Cancer is a modern, man-made disease caused by environmental factors such as pollution and diet, a study by University of Manchester scientists has strongly suggested. The study of remains and literature from ancient Egypt and Greece and earlier periods – carried out at Manchester’s KNH Centre for Biomedical Egyptology and published in Nature – includes the first histological diagnosis of cancer in an Egyptian mummy.
Finding only one case of the disease in the investigation of hundreds of Egyptian mummies, with few references to cancer in literary evidence, proves that cancer was extremely rare in antiquity. The disease rate has risen massively since the Industrial Revolution, in particular childhood cancer – proving that the rise is not simply due to people living longer.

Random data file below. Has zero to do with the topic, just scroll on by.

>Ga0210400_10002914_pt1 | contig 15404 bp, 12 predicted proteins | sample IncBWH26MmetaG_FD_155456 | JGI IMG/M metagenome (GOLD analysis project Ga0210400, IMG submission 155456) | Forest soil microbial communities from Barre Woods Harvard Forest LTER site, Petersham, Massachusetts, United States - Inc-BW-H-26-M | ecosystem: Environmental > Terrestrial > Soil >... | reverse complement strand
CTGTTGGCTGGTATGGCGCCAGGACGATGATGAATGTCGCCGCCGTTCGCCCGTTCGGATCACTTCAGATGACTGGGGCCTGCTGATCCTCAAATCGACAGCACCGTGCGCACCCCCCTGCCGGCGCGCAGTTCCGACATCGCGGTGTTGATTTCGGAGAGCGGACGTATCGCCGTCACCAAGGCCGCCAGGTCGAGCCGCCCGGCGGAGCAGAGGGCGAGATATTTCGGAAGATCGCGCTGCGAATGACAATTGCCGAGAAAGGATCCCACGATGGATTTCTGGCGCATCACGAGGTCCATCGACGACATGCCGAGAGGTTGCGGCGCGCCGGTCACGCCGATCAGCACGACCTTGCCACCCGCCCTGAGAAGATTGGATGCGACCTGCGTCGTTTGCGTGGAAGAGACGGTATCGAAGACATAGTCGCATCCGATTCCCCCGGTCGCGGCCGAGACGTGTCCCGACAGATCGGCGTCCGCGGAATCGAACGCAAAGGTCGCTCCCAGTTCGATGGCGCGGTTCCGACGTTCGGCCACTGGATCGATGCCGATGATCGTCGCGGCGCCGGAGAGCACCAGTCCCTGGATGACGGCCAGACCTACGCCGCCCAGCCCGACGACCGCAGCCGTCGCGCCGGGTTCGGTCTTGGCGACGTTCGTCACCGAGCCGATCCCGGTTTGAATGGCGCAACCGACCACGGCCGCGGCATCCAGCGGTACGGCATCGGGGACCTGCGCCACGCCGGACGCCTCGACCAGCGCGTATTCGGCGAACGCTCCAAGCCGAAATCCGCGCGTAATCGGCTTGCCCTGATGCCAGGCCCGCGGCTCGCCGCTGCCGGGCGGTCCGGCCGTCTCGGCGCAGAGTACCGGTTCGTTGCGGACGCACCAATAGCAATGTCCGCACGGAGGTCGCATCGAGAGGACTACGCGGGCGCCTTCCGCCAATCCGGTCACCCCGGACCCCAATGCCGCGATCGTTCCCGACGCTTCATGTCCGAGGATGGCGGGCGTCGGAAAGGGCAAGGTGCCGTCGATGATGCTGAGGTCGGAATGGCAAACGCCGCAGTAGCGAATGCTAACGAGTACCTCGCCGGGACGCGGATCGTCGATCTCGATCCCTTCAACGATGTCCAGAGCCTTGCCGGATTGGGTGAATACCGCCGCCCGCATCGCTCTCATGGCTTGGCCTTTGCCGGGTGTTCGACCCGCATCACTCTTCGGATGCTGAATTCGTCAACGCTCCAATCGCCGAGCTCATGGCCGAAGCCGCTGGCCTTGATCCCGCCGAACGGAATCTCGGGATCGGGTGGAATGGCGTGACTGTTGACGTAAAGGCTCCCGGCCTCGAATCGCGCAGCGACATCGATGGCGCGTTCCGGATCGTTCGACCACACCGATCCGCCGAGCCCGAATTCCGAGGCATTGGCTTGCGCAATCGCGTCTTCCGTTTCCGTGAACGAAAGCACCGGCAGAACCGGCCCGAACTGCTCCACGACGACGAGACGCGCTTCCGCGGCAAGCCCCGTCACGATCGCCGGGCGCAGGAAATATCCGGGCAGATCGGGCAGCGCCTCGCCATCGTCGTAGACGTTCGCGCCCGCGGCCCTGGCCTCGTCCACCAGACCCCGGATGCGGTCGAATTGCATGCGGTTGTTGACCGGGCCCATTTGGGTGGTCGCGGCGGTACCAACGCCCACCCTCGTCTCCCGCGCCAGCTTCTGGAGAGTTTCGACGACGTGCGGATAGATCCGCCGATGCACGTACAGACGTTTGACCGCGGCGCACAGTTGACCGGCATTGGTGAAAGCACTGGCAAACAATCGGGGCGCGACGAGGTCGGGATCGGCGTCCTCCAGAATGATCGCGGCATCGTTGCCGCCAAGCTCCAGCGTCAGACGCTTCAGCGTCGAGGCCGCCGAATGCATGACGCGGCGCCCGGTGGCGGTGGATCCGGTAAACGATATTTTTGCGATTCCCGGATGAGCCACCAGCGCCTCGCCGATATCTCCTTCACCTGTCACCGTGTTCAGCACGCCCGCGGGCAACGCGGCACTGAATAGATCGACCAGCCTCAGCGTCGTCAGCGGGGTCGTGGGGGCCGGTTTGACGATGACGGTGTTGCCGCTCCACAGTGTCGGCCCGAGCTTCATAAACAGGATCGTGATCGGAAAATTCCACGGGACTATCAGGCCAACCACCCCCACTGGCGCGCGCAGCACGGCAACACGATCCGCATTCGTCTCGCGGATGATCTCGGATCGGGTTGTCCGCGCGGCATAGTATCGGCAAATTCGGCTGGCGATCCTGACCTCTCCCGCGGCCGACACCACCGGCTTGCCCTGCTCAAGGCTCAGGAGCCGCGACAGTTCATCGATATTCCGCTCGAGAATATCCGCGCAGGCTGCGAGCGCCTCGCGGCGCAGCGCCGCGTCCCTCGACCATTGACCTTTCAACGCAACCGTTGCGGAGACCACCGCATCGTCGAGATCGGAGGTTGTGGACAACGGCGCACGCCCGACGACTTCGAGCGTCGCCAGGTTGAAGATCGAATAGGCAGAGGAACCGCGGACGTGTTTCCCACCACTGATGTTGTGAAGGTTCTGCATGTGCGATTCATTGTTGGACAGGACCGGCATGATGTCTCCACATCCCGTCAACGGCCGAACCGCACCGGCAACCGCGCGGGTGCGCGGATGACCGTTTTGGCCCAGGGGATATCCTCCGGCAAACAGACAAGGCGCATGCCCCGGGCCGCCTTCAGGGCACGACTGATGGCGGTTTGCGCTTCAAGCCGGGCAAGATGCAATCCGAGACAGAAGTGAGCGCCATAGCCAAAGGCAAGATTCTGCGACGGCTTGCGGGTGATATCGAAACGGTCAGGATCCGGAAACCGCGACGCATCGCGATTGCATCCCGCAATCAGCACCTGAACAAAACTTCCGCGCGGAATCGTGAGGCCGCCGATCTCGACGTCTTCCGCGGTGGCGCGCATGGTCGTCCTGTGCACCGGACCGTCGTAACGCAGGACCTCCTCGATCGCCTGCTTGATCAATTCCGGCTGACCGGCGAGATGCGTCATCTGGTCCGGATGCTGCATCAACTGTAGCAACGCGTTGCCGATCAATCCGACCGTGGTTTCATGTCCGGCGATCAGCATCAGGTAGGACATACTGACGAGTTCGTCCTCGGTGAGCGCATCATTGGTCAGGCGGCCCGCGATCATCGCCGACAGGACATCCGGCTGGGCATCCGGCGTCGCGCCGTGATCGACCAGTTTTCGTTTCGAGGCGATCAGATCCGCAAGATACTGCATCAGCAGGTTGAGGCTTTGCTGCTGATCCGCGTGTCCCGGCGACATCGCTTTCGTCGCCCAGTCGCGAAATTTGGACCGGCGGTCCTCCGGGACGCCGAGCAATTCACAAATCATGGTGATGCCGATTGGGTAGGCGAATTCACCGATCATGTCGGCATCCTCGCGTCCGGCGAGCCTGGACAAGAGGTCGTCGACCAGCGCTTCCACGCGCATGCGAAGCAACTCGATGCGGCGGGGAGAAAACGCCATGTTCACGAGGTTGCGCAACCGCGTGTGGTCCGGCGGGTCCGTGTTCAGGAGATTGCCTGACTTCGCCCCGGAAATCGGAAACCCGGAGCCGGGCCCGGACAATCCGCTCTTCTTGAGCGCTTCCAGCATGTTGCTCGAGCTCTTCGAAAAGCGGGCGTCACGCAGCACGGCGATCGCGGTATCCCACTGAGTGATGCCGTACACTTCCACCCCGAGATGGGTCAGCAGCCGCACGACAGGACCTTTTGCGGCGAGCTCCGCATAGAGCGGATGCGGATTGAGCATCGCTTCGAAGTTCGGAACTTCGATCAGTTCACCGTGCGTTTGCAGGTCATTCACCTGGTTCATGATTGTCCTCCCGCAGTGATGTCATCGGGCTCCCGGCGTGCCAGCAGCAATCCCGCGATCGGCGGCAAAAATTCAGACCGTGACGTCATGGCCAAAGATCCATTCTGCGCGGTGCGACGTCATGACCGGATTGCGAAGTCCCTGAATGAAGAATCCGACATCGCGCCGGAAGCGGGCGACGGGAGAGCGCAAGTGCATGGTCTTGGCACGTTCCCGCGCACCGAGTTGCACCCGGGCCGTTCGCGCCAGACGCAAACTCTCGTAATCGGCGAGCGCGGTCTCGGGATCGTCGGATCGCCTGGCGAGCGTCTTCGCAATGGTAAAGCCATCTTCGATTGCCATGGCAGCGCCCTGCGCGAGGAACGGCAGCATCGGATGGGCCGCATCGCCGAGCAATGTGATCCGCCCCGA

Professor Rosalie David, at the Faculty of Life Sciences, said: “In industrialised societies, cancer is second only to cardiovascular disease as a cause of death. But in ancient times, it was extremely rare. There is nothing in the natural environment that can cause cancer. So it has to be a man-made disease, down to pollution and changes to our diet and lifestyle.”